Post-Hoc Assumption Tests

In Datamethods, model assumptions are often discussed, and what to do when they are not met. It has already been explained on several occasions that rational alternatives include using methods that relax the most common assumptions: e.g., through Bayesian priors, Student distribution, etc.
In datamethods it has been explained in several places, that using assumption tests to adjust the model parameters usually alters the operational properties of the tests and implies making new assumptions, so it is usually not a good idea.
However, in my experience it is still relatively common for some reviewers to question the assumptions of the model once it has been adjusted (e.g., the pH, PO, normality assumption, etc).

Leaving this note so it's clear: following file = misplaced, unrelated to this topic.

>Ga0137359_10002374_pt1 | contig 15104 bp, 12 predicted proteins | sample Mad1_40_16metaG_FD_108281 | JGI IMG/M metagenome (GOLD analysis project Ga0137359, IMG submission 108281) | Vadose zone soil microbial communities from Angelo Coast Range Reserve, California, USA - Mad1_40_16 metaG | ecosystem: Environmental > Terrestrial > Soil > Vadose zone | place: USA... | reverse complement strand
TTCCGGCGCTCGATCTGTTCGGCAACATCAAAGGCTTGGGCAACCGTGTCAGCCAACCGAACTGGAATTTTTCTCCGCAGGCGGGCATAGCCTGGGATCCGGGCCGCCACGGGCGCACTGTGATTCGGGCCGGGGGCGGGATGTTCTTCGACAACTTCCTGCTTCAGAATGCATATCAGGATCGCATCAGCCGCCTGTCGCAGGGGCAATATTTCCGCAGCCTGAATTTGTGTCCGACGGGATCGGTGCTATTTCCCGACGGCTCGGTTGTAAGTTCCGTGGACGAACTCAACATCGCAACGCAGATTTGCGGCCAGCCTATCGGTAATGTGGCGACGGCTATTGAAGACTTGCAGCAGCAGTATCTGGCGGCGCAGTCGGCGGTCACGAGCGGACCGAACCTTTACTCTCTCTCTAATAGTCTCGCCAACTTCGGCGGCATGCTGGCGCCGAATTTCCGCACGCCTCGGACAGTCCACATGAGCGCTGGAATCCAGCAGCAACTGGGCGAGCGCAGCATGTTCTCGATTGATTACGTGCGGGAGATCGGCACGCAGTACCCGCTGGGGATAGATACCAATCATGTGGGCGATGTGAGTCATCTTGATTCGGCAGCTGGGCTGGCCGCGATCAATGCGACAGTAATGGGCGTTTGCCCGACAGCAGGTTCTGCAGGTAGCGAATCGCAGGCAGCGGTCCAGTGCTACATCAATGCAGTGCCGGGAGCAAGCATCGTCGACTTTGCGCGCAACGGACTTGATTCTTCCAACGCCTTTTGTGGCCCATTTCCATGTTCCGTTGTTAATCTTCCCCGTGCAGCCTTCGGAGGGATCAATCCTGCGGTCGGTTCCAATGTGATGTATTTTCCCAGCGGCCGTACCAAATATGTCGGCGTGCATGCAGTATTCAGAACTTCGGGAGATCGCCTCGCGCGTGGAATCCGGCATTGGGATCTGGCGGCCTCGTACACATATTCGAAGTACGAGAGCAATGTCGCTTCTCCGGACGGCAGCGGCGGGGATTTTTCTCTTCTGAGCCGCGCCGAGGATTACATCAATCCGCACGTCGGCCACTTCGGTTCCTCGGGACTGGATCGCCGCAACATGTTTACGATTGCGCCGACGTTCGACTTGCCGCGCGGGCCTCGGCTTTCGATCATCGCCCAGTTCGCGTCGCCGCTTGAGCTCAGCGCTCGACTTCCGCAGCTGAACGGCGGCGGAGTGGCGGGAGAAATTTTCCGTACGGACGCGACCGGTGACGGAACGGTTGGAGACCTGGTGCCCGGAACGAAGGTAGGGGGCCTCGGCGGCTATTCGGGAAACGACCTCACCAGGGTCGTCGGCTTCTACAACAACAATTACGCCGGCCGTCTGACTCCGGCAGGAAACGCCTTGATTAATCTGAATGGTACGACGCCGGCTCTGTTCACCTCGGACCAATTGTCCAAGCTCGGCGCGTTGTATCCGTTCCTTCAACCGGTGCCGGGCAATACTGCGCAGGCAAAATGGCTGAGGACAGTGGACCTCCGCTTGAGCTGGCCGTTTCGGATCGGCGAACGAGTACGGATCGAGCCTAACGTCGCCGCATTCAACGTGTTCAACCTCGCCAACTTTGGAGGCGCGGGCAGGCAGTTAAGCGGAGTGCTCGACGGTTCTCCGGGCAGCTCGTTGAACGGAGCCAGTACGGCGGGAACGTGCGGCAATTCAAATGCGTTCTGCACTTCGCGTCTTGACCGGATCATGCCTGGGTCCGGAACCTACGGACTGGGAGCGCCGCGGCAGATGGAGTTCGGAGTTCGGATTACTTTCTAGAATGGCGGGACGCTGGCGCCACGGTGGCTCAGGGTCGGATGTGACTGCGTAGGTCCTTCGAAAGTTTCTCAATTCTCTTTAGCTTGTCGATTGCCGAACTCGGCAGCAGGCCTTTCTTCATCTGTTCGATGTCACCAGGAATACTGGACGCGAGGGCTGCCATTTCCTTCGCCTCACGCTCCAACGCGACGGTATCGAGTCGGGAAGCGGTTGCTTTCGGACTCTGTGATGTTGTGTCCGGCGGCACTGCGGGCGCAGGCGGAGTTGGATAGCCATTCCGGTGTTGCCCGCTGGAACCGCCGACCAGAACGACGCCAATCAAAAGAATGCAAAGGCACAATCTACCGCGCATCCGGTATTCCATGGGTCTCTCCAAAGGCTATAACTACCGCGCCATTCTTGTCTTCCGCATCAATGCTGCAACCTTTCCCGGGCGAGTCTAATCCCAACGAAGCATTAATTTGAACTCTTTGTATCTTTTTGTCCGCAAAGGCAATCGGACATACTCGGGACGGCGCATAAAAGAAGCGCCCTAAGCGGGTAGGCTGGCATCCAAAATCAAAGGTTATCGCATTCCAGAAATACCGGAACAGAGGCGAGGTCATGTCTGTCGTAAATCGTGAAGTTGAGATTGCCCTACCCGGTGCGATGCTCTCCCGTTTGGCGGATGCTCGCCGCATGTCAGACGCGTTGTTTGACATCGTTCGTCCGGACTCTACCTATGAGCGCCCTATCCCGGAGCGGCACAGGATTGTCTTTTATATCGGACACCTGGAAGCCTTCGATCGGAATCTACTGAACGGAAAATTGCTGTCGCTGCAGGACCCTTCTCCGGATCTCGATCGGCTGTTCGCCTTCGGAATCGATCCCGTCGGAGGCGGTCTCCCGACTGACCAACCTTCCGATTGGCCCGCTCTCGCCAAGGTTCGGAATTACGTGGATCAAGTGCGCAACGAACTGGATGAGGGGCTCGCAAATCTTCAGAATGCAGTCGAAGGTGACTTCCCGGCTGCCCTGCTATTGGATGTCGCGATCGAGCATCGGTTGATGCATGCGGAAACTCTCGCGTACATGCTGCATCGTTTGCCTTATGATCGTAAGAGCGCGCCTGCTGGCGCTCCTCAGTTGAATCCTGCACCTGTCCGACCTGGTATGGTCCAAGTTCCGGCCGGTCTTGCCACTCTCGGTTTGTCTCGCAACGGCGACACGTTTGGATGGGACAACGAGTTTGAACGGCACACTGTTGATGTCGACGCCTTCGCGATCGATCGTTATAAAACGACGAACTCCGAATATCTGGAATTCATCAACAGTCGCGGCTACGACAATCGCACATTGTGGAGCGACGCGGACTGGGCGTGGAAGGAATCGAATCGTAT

I wanted to ask if it is possible to explain with real, tangible, practical examples, not just theoretical reasons, why it is not a good idea to use post-hoc tests of assumptions in some of these cases, and what exceptions there are to this rule.

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